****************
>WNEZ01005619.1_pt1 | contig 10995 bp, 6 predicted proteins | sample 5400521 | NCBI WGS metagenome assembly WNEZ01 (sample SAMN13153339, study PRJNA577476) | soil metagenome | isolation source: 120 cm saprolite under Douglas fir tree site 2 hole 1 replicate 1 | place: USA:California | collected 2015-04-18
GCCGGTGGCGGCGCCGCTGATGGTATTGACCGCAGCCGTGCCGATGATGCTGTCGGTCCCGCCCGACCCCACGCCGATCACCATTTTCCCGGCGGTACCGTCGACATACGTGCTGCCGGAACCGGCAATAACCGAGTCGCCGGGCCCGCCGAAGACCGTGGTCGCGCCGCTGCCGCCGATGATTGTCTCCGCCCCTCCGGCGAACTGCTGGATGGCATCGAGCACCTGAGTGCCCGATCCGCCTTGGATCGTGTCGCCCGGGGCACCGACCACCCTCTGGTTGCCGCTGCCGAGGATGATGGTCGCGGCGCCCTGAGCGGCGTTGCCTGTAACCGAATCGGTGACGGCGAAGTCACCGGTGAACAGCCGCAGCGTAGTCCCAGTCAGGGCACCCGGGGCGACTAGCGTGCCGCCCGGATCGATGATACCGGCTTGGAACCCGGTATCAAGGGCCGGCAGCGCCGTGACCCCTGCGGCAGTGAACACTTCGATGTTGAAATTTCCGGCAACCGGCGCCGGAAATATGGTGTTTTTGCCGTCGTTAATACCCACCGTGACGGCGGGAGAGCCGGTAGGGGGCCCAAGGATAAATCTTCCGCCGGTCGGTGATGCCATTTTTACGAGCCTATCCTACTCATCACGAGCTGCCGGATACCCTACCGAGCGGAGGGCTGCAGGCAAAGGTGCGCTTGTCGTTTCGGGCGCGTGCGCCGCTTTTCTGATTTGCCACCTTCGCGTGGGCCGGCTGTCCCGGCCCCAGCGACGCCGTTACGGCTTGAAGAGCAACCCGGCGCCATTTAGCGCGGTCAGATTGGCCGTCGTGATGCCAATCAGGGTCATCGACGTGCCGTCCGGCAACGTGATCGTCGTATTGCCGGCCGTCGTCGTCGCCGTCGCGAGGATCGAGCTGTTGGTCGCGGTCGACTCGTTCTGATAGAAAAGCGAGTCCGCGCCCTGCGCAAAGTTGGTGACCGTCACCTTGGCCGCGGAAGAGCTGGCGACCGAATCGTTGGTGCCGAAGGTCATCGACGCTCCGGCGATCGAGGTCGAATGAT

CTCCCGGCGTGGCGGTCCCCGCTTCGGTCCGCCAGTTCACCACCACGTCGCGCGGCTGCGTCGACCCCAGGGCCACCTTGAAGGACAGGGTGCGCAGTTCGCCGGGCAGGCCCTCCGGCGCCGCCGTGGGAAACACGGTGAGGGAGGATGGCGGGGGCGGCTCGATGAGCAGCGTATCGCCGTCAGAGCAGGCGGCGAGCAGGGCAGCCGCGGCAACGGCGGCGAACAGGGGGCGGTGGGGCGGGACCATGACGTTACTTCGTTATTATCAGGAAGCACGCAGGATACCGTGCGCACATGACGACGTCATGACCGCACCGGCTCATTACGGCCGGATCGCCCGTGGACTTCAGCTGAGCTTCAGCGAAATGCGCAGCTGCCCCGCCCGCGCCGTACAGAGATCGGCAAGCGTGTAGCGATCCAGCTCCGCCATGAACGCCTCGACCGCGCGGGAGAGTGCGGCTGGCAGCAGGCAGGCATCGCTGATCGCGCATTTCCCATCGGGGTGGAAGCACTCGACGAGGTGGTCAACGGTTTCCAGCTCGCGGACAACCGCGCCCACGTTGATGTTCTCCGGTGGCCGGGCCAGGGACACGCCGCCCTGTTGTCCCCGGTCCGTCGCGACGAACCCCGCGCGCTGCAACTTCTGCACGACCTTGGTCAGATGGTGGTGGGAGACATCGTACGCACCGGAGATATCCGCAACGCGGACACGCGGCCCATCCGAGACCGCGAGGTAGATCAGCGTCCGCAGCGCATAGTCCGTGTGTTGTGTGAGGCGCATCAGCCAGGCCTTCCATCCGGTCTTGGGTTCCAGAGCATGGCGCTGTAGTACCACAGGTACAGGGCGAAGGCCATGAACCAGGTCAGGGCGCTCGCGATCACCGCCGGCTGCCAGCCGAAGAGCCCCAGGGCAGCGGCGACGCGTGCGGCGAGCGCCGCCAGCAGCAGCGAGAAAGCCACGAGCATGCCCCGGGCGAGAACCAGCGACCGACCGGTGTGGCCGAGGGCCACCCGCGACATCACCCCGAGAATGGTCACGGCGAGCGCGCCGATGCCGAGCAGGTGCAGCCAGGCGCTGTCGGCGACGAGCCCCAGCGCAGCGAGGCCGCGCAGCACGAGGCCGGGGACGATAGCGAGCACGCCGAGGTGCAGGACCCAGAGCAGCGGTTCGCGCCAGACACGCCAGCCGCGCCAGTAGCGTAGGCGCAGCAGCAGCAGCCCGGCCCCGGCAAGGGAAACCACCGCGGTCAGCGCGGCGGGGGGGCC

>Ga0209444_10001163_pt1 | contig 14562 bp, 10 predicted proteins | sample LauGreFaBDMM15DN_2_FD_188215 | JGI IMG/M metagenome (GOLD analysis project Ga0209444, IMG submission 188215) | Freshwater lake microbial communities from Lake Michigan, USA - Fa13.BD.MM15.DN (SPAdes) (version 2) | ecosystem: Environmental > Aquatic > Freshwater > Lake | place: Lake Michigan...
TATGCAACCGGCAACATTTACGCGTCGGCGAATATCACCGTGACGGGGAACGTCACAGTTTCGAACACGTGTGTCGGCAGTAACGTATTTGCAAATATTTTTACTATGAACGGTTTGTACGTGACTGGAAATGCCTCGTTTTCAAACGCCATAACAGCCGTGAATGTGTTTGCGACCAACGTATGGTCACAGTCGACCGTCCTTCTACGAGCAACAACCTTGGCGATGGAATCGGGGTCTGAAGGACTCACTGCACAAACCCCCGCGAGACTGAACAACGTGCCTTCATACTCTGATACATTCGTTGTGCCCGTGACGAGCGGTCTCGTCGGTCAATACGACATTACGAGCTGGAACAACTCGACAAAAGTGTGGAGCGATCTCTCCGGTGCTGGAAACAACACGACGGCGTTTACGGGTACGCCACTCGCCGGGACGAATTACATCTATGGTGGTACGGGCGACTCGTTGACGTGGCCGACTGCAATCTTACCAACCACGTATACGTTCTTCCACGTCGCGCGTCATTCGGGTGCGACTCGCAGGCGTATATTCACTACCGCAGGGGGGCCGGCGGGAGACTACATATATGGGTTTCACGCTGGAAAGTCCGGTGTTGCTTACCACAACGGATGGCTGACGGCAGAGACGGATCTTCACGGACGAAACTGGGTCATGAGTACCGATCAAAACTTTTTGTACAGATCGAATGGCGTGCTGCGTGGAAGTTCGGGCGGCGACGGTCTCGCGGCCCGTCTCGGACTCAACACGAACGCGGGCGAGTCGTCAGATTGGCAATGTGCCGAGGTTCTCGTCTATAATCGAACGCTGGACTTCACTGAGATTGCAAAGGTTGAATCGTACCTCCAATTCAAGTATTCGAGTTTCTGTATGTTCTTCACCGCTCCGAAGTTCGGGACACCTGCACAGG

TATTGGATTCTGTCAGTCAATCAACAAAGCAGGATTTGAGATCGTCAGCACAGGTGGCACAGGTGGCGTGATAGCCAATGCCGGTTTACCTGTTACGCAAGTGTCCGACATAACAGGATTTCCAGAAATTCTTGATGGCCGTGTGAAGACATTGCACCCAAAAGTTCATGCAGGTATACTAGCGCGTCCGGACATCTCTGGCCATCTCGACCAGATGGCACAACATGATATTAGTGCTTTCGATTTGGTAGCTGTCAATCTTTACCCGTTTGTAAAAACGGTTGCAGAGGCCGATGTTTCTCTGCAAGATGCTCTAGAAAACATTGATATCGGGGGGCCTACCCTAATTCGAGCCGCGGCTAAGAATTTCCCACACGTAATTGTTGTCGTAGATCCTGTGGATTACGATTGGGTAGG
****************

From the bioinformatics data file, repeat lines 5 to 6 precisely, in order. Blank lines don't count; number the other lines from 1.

TATGCAACCGGCAACATTTACGCGTCGGCGAATATCACCGTGACGGGGAACGTCACAGTTTCGAACACGTGTGTCGGCAGTAACGTATTTGCAAATATTTTTACTATGAACGGTTTGTACGTGACTGGAAATGCCTCGTTTTCAAACGCCATAACAGCCGTGAATGTGTTTGCGACCAACGTATGGTCACAGTCGACCGTCCTTCTACGAGCAACAACCTTGGCGATGGAATCGGGGTCTGAAGGACTCACTGCACAAACCCCCGCGAGACTGAACAACGTGCCTTCATACTCTGATACATTCGTTGTGCCCGTGACGAGCGGTCTCGTCGGTCAATACGACATTACGAGCTGGAACAACTCGACAAAAGTGTGGAGCGATCTCTCCGGTGCTGGAAACAACACGACGGCGTTTACGGGTACGCCACTCGCCGGGACGAATTACATCTATGGTGGTACGGGCGACTCGTTGACGTGGCCGACTGCAATCTTACCAACCACGTATACGTTCTTCCACGTCGCGCGTCATTCGGGTGCGACTCGCAGGCGTATATTCACTACCGCAGGGGGGCCGGCGGGAGACTACATATATGGGTTTCACGCTGGAAAGTCCGGTGTTGCTTACCACAACGGATGGCTGACGGCAGAGACGGATCTTCACGGACGAAACTGGGTCATGAGTACCGATCAAAACTTTTTGTACAGATCGAATGGCGTGCTGCGTGGAAGTTCGGGCGGCGACGGTCTCGCGGCCCGTCTCGGACTCAACACGAACGCGGGCGAGTCGTCAGATTGGCAATGTGCCGAGGTTCTCGTCTATAATCGAACGCTGGACTTCACTGAGATTGCAAAGGTTGAATCGTACCTCCAATTCAAGTATTCGAGTTTCTGTATGTTCTTCACCGCTCCGAAGTTCGGGACACCTGCACAGG

TATTGGATTCTGTCAGTCAATCAACAAAGCAGGATTTGAGATCGTCAGCACAGGTGGCACAGGTGGCGTGATAGCCAATGCCGGTTTACCTGTTACGCAAGTGTCCGACATAACAGGATTTCCAGAAATTCTTGATGGCCGTGTGAAGACATTGCACCCAAAAGTTCATGCAGGTATACTAGCGCGTCCGGACATCTCTGGCCATCTCGACCAGATGGCACAACATGATATTAGTGCTTTCGATTTGGTAGCTGTCAATCTTTACCCGTTTGTAAAAACGGTTGCAGAGGCCGATGTTTCTCTGCAAGATGCTCTAGAAAACATTGATATCGGGGGGCCTACCCTAATTCGAGCCGCGGCTAAGAATTTCCCACACGTAATTGTTGTCGTAGATCCTGTGGATTACGATTGGGTAGG